FCC Chair Asserts Independence in Net Neutrality Fracas

United States Federal Communications Commission Chairman Tom Wheeler has responded to the White House’s proposal for Net neutrality rules by reasserting his agency’s independence in a meeting with executives of Google, Yahoo and other Internet companies following President Obama’s Monday call to action.

The president urged the FCC to ensure Net neutrality by interpreting Title II of the Telecommunications Act to govern ISPs.

While Wheeler’s response is viewed in some quarters as a challenge to the president, the FCC has said that Wheeler is taking the president’s comments under advisement.

“Reports that Chairman Wheeler has decided on the best approach for implementing legally sustainable open Internet rules are inaccurate,” FCC spokesperson Kim Hart told TechNewsWorld.

“No decision has been made,” she continued. “All options remain on the table, including Title II reclassification.”

Just Setting Out the Rules

“I don’t think [Wheeler] was proclaiming that he is going one way or another when referencing the president’s statement,” Doug Brake, telecom policy analyst at the Information Technology & Innovation Foundation, told TechNewsWorld.

“As a point of administrative law, the FCC is an independent agency,” Brake continued. “I think Wheeler was acknowledging this fact, and not necessarily saying he is ignoring [the president].”

Such distancing is required by law, Brake pointed out, adding that “our expert agencies are — to an arguable degree in practice, but at least in theory — independent from the executive branch so that they can be insulated from political pressure.”

The Politics of the Issue

Nonetheless, politics has more to do with this issue than technology does.

“A lot of the push for Title II has been from liberal-leaning organizations that see this as the necessary first step towards full-blown utility-style price regulation or unbundling of network elements,” Brake suggested.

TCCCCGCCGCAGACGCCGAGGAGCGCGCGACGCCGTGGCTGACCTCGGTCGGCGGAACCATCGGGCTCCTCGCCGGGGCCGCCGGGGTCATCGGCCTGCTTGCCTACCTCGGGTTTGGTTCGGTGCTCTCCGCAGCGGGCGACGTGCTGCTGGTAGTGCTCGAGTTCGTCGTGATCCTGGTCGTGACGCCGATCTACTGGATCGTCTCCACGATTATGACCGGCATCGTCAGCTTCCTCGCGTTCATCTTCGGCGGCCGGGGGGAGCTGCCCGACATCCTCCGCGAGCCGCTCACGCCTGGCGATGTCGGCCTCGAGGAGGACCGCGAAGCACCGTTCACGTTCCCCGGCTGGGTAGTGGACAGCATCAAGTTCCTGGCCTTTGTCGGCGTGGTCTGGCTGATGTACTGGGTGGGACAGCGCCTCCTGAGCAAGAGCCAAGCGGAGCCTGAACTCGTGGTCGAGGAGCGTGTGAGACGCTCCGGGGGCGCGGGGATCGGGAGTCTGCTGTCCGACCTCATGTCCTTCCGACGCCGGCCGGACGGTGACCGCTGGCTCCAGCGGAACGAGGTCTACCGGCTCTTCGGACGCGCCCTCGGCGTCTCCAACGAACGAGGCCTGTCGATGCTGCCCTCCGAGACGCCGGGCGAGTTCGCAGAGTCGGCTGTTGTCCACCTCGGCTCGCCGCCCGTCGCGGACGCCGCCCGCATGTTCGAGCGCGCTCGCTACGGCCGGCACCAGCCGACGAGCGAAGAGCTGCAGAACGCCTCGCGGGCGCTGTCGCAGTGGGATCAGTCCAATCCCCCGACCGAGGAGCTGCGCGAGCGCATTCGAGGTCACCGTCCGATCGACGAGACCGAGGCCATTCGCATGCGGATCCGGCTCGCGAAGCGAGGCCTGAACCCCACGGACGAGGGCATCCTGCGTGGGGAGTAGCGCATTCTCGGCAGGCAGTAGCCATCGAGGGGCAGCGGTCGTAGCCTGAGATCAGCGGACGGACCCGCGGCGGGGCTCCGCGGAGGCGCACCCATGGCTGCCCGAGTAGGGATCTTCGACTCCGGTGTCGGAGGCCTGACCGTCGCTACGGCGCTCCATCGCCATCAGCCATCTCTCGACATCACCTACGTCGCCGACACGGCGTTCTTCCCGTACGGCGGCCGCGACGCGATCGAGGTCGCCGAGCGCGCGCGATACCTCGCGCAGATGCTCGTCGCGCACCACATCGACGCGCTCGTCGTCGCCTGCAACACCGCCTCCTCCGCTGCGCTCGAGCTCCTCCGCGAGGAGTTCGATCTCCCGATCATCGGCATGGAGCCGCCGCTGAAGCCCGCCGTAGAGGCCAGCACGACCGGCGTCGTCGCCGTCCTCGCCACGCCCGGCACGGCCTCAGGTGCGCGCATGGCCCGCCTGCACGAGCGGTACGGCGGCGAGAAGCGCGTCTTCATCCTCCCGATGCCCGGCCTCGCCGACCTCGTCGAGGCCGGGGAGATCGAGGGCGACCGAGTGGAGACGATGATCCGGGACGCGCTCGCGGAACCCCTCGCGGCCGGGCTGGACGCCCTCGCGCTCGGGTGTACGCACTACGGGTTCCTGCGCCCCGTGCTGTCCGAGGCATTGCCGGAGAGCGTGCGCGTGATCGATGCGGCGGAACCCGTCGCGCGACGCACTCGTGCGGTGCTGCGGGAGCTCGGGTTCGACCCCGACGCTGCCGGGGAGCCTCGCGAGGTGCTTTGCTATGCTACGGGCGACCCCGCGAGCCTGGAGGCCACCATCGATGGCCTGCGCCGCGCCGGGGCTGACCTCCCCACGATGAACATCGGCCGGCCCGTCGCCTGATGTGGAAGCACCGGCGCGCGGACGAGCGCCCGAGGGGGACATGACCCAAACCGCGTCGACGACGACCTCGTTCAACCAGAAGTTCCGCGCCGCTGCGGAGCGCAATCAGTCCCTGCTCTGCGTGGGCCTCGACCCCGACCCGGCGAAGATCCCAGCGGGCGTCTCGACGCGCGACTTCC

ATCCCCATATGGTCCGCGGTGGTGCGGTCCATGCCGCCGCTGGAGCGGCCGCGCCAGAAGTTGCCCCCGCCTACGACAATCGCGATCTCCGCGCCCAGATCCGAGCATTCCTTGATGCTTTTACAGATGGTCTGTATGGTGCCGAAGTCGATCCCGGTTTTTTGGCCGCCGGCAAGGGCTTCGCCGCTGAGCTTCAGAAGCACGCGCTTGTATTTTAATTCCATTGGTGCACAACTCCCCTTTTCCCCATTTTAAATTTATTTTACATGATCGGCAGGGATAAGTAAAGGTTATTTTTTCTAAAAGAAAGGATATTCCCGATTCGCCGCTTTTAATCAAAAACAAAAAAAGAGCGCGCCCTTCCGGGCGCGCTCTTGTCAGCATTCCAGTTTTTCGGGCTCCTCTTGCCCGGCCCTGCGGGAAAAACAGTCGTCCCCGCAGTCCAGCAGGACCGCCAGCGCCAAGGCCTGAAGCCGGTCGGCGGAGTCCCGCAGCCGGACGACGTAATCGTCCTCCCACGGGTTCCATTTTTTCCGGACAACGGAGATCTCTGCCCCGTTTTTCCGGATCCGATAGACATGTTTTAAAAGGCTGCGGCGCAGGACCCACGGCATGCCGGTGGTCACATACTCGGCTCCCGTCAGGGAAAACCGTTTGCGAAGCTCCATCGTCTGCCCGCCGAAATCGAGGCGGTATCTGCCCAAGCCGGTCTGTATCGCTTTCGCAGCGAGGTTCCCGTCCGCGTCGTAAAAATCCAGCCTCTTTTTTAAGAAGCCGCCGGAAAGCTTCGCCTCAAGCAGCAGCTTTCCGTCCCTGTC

These groups have “been very successful in framing what should be a narrow question of jurisdiction as a fight over saving the Internet, which has become much more political than it has any reason to be,” he said.

Various populist organizations have launched campaigns pushing for Title II regulation of ISPs, but “if there’s broad populist support for a particular type of Net neutrality rules that the FCC … does not believe it has the proper jurisdiction to implement, then the forum for that political support is Congress, not the FCC,” Brake explained.

However, industry groups and carriers are not innocent of making attempts to influence Wheeler’s views.

What Business Is Doing

Verizon CFO Fran Shammo on Wednesday told investors he was confident the FCC would make the right decision, according to reports. The carrier has been pushing the FCC to go with Section 706 — and threatening litigation otherwise.

However, Verizon earlier this year won its challenge to the FCC’s jurisdiction over its use of Section 706 and won. It’s difficult to understand why it now wants Section 706 rules reinstated.

Meanwhile, T-Mobile USA CEO John Legere has taken to Twitter over the issue, launching a tweetstorm against “overzealous regulation.”

In sum, Legere is for Section 706 but not for Title II.

Comcast has said Title II regulation would hurt future innovation, and AT&T reportedly has suspended plans to roll out high-speed fiber connections to 100 cities until the FCC comes to a decision.

The cable industry has donated heavily to U.S. politicians opposing Title II, including John Boehner, R-Ohio, speaker of the U.S. House of Representatives.

Where’s the Voice of the People?

“Americans … understand how money disproportionately influences democracy and shuts them out of the political process, advancing instead the agendas of moneyed interests,” Daniel G. Newman, cofounder and president of MapLight told TechNewsWorld.

“Who will the government listen to — the millions of citizens who expressed their views on Net neutrality and the hundreds of millions who will be affected?” Newman asked. “Or a handful of corporations who have spent millions investing in politicians?”

Richard Adhikari has written about high-tech for leading industry publications since the 1990s and wonders where it's all leading to. Will implanted RFID chips in humans be the Mark of the Beast? Will nanotech solve our coming food crisis? Does Sturgeon's Law still hold true? You can connect with Richard on Google+.

1 Comment

  • Doesn’t Wheeler serve at the pleasure of the President? Bye Tom.

    Why is it that they just can’t get a person that knows what they are doing or doesn’t have ties in this position?

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